Academic Disgrace of the Week

Academic Disgrace of the Week

Colleges and universities are working extra hard to disgrace themselves this week, and four efforts in particular stand out.


What’s this? Another white woman claiming to be black? Inside Higher Ed reports:



Historian Jessica Krug, who last week admitted to being white and faking being Black for her entire career, resigned from her associate professorship at George Washington University, effective immediately, the institution announcedWednesday.


But on the heels of her scandal comes another confession of racial fraud from a scholar. This time it’s a graduate student at the University of Wisconsin at Madison — where Krug got her own Ph.D.


The graduate student in question is CV Vitolo-Haddad, a Ph.D. candidate in journalism and mass communication. They (Vitolo-Haddad’s preferred pronoun) were outed last week via an anonymous post on Medium and subsequently wrote two posts of their own on the platform.


Vitolo-Haddad described their own actions as letting “guesses about my ancestry become answers I wanted but couldn’t prove” and allowing people to “make assumptions when I should have corrected them.”



If “white privilege” rules all, why would someone claim falsely to be black?


The University of Rhode Island is taking down a World War II mural because — wait for it — it “isn’t diverse enough.” The College Fix reports:


The University of Rhode Island recently announced plans to remove two murals depicting World War II veterans because it lacks “diversity and a sensitivity to today’s complex and painful problems,” according to the university.



Kathy Collins, vice president of student affairs, told CBS 12 she received complaints because the two folk-art murals portraying life in the GI Bill era of the 1950s “portray a very homogeneous population” and that most of the people depicted in the murals are “predominantly white.”


Collins also told the CBS news affiliate that some students told the school they “didn’t feel comfortable sitting in that space.”



However, the University of Edinburgh has these two colleges beat. They’re taking David Hume’s name off of a campus building because —wait for it!Hume was a racist!




Edinburgh University has renamed its David Hume Tower over the philosopher’s “comments on matters of race.”





The building, which will be used as a student study space this academic year, will now be known as 40 George Square. An online petition claiming David Hume “wrote racist epithets” and calling for the building to be renamed has been signed more than 1,700 times.




The university said Hume’s comments on race, “though not uncommon at the time, rightly cause distress today.” The decision was announced in a statement on the work of its equality and diversity committee and its race equality and anti-racist sub-committee.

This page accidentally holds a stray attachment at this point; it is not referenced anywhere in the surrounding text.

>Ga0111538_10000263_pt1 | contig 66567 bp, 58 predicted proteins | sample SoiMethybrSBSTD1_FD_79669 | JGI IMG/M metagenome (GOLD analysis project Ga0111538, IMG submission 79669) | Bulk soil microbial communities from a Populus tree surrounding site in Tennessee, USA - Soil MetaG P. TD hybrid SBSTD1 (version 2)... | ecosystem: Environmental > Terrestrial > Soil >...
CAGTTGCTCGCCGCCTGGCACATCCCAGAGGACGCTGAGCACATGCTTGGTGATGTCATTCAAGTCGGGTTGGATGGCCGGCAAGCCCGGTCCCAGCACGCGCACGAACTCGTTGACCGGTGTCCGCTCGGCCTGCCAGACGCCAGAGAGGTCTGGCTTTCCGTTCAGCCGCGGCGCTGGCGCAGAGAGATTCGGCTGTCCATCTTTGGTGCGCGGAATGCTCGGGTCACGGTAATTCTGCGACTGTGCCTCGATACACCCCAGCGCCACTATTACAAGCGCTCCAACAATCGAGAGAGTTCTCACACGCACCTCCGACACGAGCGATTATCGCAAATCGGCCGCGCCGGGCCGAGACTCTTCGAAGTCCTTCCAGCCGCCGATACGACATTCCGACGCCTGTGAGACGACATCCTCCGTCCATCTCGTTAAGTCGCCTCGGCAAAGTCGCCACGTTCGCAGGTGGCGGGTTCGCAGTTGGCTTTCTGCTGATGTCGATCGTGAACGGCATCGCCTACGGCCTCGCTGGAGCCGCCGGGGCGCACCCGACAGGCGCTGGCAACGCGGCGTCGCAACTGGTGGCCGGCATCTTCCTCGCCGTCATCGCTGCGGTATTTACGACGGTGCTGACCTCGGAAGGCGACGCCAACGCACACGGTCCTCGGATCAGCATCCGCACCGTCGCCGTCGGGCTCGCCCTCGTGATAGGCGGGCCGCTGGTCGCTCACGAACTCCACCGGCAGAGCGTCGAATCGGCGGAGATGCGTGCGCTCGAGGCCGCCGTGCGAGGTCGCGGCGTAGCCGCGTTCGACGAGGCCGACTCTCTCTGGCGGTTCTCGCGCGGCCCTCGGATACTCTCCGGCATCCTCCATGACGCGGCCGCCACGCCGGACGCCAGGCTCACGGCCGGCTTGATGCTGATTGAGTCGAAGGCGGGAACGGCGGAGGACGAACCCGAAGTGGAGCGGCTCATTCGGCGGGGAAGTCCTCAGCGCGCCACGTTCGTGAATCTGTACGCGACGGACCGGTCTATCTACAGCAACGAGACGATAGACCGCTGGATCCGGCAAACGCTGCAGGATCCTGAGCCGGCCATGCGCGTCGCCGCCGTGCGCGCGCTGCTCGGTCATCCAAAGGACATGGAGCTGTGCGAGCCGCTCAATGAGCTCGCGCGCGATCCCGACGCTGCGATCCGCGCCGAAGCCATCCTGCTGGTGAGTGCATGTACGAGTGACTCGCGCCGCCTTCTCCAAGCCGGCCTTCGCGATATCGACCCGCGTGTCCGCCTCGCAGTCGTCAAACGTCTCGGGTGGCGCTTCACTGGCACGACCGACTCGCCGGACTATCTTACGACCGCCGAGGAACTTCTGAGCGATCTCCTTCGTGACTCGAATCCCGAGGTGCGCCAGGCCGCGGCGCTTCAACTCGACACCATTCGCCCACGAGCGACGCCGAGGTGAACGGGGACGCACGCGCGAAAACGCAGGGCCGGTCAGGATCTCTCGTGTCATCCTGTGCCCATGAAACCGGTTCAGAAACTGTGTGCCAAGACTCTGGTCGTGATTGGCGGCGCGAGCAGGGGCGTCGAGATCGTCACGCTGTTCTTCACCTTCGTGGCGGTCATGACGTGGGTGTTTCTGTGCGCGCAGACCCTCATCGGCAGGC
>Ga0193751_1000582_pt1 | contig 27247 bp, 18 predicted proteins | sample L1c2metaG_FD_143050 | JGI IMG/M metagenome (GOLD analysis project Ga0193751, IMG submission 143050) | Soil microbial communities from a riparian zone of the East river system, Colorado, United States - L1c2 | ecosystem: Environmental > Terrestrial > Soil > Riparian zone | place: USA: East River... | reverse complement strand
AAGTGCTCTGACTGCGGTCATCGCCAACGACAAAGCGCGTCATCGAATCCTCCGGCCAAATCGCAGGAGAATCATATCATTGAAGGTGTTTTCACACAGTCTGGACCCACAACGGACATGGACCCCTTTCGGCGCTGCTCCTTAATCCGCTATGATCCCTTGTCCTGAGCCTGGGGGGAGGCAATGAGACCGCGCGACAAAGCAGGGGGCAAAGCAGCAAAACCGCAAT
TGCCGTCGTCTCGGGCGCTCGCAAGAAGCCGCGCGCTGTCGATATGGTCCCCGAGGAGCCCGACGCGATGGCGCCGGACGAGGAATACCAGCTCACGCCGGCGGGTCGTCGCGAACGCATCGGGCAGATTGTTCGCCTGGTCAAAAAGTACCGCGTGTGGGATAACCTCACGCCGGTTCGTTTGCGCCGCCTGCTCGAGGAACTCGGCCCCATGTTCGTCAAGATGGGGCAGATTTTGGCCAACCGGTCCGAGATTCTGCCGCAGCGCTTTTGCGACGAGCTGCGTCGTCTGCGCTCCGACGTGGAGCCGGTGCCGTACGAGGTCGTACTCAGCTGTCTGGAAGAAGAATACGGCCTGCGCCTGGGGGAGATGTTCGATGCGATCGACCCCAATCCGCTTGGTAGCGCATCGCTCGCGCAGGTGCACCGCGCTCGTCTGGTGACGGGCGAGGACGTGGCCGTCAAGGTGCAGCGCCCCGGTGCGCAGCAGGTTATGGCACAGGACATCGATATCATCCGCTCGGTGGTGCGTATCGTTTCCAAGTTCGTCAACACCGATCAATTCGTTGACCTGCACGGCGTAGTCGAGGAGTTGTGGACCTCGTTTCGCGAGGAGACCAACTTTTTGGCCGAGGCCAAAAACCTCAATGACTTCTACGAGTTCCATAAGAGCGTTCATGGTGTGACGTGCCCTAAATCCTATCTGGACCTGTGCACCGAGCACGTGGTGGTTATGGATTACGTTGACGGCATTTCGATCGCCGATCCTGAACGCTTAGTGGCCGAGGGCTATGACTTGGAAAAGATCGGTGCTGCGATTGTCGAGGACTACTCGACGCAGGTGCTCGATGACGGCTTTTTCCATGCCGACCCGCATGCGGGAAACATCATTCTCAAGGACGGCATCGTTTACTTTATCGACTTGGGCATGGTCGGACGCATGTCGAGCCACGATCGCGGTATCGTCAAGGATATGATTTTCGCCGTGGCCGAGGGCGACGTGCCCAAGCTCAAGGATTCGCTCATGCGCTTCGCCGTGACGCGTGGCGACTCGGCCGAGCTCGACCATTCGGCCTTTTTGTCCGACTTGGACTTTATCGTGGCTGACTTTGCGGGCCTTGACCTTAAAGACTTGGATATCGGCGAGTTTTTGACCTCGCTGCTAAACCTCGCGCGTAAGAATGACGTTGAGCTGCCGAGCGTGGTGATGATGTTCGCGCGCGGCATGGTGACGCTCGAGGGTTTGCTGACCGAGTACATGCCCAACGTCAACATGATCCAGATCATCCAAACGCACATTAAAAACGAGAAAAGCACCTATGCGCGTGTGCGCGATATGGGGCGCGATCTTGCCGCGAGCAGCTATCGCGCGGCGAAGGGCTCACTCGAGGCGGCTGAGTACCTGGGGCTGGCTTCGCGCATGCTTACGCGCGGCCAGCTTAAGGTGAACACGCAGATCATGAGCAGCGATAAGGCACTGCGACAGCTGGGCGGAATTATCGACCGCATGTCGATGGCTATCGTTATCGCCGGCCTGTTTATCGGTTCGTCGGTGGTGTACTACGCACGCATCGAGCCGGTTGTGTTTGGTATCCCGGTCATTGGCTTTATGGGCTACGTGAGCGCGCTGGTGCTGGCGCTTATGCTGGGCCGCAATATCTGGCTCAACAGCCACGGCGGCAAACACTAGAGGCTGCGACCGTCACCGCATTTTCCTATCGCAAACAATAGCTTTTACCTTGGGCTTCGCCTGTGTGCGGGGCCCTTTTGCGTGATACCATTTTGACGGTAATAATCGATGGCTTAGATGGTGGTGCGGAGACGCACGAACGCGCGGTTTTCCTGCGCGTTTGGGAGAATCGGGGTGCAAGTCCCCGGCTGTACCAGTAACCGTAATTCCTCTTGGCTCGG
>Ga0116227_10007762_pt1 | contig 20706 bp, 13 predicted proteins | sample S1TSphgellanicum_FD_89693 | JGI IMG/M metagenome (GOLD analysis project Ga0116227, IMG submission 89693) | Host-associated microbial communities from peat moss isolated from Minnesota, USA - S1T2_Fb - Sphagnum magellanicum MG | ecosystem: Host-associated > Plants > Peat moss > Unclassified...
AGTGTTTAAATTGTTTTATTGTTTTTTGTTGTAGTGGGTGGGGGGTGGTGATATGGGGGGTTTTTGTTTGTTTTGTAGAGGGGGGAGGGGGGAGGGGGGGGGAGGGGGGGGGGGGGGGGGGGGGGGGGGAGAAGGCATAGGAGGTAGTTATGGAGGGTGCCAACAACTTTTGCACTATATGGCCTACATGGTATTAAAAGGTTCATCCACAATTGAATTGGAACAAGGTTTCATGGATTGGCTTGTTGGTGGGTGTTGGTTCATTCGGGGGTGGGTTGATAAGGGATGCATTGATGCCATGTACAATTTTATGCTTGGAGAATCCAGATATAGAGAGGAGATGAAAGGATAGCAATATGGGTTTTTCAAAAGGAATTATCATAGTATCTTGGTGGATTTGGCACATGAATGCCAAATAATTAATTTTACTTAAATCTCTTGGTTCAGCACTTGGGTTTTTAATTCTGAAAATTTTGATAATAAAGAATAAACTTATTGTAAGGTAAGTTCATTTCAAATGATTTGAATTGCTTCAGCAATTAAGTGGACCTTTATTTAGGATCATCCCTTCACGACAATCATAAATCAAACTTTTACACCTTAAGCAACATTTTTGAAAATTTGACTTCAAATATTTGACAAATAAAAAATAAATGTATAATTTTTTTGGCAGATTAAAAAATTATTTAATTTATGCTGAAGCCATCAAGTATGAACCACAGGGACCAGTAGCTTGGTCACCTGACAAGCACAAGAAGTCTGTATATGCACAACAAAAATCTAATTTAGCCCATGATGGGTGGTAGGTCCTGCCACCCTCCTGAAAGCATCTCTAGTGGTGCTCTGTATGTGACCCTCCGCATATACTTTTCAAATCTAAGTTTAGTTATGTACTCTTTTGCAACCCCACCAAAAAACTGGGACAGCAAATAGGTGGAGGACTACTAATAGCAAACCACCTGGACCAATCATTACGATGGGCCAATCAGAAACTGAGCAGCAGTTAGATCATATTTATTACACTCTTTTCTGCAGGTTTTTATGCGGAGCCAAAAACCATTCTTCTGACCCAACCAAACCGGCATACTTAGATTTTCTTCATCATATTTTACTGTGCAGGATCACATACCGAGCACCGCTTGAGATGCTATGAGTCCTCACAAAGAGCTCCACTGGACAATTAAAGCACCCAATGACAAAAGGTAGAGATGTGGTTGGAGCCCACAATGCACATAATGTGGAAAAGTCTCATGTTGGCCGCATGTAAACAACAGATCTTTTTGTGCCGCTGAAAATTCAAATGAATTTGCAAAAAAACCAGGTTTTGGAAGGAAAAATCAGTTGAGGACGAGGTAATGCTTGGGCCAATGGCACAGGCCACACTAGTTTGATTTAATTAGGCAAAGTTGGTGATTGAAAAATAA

Okay, fine, but when can we expect that Karl Marx and Fredrich Engels will be expunged from the curricula because of his frequent use of the n-word?* See:



But no—the University of Chicago has them all beat this week, with this recent announcement from its graduate program in English:



Faculty Statement (July 2020)


The English department at the University of Chicago believes that Black Lives Matter, and that the lives of George Floyd, Breonna Taylor, Tony McDade, and Rayshard Brooks matter, as do thousands of others named and unnamed who have been subject to police violence. As literary scholars, we attend to the histories, atmospheres, and scenes of anti-Black racism and racial violence in the United States and across the world. We are committed to the struggle of Black and Indigenous people, and all racialized and dispossessed people, against inequality and brutality.


For the 2020-2021 graduate admissions cycle, the University of Chicago English Department is accepting only applicants interested in working in and with Black Studies. We understand Black Studies to be a capacious intellectual project that spans a variety of methodological approaches, fields, geographical areas, languages, and time periods. For more information on faculty and current graduate students in this area, please visit our Black Studies page.



I especially enjoy this ritual confession of guilt:



English as a discipline has a long history of providing aesthetic rationalizations for colonization, exploitation, extraction, and anti-Blackness. Our discipline is responsible for developing hierarchies of cultural production that have contributed directly to social and systemic determinations of whose lives matter and why. And while inroads have been made in terms of acknowledging the centrality of both individual literary works and collective histories of racialized and colonized people, there is still much to do as a discipline and as a department to build a more inclusive and equitable field for describing, studying, and teaching the relationship between aesthetics, representation, inequality, and power.



Here’s a suggestion: every faculty member in the English department who is a white male should immediately resign their position so as to make room for a person of color to fill the position.


* P.S. It would seem some people on the left are worried about Marx’s vulnerability to the thought crime police. Read carefully and notice how certain terms in the original German from this passage from Marx are translated:



Hat tip: Phil Magness.